When I travel, I find out that many people tend to react in a shocking or stereotypical way when I tell them that I am from Texas. The response ranges from a weird, uncomfortable facial expression to a sarcastic, “Oh, so you’re from Texas, the wild and rebellious state, huh!?!” Nevertheless, this typical and stereotypical presumption is not exclusive to Texas alone. As a matter of fact, many Texans make erroneous assumptions about other states and people that they do not know from what they have read, learned, or heard. It is very easy, but sad at the same time, to be reserved and hold judgment against others without knowing them for who they are. However, each person and encounter presents us a unique opportunity to really open our horizons and be formed by God‘s love.
The Prophet Jeremiah gave us a beautiful image of ourselves as clay in the hand of God who is the Potter. (cf. 18:1-16) I remembered having to work with clay for the first time in high school for an art class project. We were told that clay has to be the right consistency else it will not set right. If it was too wet, it will not be able to hold its form. If it was too hard, it will crack easily when it goes into the furnace. On top of everything, we had to learn how to understand and appreciate its physical conditions, as well as our capabilities, in order to truly form it into a piece of art according to the best of our abilities. That lesson stuck with me…
Of course, God is the ultimate and skill Potter so He would not have any limitations or problems with His skillsets. However, we, as clay needs to have the proper consistency and structural substance in order to allow Him to properly form us. If we are too soft, not committed, and easily persuaded by the things of this world, we will never have enough courage to stand firm and be strong with Him. When mundane, appealing, or beneficial things come to tempt us, it becomes easy to simply give in and allow ourselves to be formed and filled by those things. On the other hand, if we are too stubborn, hard-headed, and self-righteous, we will not be flexible enough for Him to re-form, re-create, and transform us with His love.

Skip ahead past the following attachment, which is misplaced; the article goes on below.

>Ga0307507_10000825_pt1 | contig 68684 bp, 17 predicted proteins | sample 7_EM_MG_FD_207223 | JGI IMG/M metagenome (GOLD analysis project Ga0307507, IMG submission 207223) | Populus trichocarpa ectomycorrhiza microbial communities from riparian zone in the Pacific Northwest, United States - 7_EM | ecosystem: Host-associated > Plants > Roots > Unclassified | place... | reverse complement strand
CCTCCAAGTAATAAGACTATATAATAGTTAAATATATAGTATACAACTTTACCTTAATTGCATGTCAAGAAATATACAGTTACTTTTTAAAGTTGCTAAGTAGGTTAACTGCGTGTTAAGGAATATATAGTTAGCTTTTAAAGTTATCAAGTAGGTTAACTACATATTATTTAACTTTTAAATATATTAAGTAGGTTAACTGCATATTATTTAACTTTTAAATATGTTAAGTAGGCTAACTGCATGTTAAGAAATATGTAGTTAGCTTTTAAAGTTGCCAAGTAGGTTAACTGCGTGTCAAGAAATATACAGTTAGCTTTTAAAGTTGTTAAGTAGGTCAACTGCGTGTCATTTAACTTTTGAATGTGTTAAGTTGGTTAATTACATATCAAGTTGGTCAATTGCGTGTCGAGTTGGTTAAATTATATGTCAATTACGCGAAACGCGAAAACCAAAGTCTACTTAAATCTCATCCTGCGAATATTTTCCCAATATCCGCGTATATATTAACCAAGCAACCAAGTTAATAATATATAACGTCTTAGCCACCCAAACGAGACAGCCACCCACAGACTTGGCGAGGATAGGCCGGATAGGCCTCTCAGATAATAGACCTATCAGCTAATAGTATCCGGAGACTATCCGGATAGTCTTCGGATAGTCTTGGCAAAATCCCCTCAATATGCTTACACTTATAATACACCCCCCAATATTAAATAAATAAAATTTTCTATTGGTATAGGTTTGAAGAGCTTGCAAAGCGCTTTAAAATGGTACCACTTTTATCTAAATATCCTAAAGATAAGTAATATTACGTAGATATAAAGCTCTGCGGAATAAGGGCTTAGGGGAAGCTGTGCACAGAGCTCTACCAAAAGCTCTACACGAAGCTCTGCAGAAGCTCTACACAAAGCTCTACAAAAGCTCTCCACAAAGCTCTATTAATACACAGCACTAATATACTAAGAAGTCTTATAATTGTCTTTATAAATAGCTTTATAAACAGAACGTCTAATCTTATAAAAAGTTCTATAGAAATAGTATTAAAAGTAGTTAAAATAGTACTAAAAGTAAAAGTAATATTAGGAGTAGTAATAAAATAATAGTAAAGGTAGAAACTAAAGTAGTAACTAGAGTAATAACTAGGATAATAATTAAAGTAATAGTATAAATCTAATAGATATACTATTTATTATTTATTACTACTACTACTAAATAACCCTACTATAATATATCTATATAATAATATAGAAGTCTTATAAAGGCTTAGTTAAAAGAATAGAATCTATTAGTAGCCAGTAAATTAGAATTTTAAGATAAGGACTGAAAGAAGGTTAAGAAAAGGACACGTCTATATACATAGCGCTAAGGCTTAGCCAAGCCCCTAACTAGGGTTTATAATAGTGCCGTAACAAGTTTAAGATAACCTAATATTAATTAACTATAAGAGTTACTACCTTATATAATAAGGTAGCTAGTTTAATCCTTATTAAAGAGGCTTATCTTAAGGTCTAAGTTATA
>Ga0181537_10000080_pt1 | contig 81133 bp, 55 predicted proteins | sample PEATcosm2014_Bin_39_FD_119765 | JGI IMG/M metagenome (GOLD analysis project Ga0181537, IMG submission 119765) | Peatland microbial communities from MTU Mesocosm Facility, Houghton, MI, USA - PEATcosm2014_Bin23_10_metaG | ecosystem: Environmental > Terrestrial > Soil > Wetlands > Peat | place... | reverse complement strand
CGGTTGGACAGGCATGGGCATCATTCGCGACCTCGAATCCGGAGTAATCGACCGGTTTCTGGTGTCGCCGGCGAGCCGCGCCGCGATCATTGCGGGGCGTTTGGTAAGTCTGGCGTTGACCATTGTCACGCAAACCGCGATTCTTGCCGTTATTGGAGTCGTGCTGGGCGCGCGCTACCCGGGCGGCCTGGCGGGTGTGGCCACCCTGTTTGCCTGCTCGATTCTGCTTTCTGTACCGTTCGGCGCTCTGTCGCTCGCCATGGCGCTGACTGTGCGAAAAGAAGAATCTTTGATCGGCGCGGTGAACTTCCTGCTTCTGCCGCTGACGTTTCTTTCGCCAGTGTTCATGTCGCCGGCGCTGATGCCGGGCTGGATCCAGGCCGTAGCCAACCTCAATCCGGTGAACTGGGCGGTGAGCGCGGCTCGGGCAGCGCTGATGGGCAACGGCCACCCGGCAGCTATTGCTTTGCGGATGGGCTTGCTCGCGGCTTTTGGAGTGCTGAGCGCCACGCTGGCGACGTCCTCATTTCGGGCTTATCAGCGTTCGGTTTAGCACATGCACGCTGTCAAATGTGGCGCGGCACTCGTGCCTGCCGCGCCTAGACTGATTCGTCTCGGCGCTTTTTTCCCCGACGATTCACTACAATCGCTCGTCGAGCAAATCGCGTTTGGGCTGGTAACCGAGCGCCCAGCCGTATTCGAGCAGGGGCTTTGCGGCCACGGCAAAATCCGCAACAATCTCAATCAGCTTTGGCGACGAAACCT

If we are too hard, we will crack when we are in the furnace; if we are too soft, we will be bent out of shape. Therefore, substantial consistency is important! We need to be both firm but flexible, grounded in our values and commitment, but also at the same time, humble and docile to be formed by the Almighty. If we do not know how to be formed by Him and receive life from His love, we will crack under pressure or give up when things get hard.
First of all, we have to stop asking for what we want and ask Him to perfect us in love, to love Him more and more, to allow Him to model and form us as clay in His hands, and to bring to fulfillment what He has begun in us. Without our docile surrendering to Him, we will remain as hardened clay that cannot be formed. The easiest — but hardest — thing is that we have to let go, little by little, of our miserable sentiments and self-pities to become more capable of having the same sentiments as those of Jesus. It is necessary to die to ourselves in order to become like the Son of God with simple, childlike, and trusting faith, hope, and love.
The ability to be loved, formed, re-formed, and re-created by God‘s divine providence and love is the personal gift that we give to Him in response to His love for us. It comes from our own personal recognition and desire that we are not in control but are in His hands. It springs from our willingness to not define and create ourselves as we like but allow Him to form us into what we are called to be — in His image and likeness. Of course, it will always be our continual struggle to be docile and humble, listening and allowing ourselves to be opened to His loving spirit. We will put up resistance at times. We will think that we know better. Our hearts will get hardened and filled with doubts at times, or we will succumb to the pressures of this world and those who are around us. However, it is very important to recognize when we have closed our hearts to the Almighty in order to return and allow Him to heal us deep from within.